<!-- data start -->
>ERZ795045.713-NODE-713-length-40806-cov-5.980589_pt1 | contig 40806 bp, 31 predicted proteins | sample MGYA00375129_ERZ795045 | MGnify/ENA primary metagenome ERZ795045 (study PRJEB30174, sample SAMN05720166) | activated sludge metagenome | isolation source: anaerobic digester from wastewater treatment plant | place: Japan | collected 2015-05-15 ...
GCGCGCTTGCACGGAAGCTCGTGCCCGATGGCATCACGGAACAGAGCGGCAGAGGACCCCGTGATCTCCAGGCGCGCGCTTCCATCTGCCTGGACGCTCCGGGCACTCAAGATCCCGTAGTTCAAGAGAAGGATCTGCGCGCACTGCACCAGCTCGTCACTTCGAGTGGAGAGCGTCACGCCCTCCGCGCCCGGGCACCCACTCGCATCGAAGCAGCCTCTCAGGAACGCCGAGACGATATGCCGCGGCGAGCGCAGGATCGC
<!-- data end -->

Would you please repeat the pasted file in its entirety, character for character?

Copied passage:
>ERZ795045.713-NODE-713-length-40806-cov-5.980589_pt1 | contig 40806 bp, 31 predicted proteins | sample MGYA00375129_ERZ795045 | MGnify/ENA primary metagenome ERZ795045 (study PRJEB30174, sample SAMN05720166) | activated sludge metagenome | isolation source: anaerobic digester from wastewater treatment plant | place: Japan | collected 2015-05-15 ...
GCGCGCTTGCACGGAAGCTCGTGCCCGATGGCATCACGGAACAGAGCGGCAGAGGACCCCGTGATCTCCAGGCGCGCGCTTCCATCTGCCTGGACGCTCCGGGCACTCAAGATCCCGTAGTTCAAGAGAAGGATCTGCGCGCACTGCACCAGCTCGTCACTTCGAGTGGAGAGCGTCACGCCCTCCGCGCCCGGGCACCCACTCGCATCGAAGCAGCCTCTCAGGAACGCCGAGACGATATGCCGCGGCGAGCGCAGGATCGC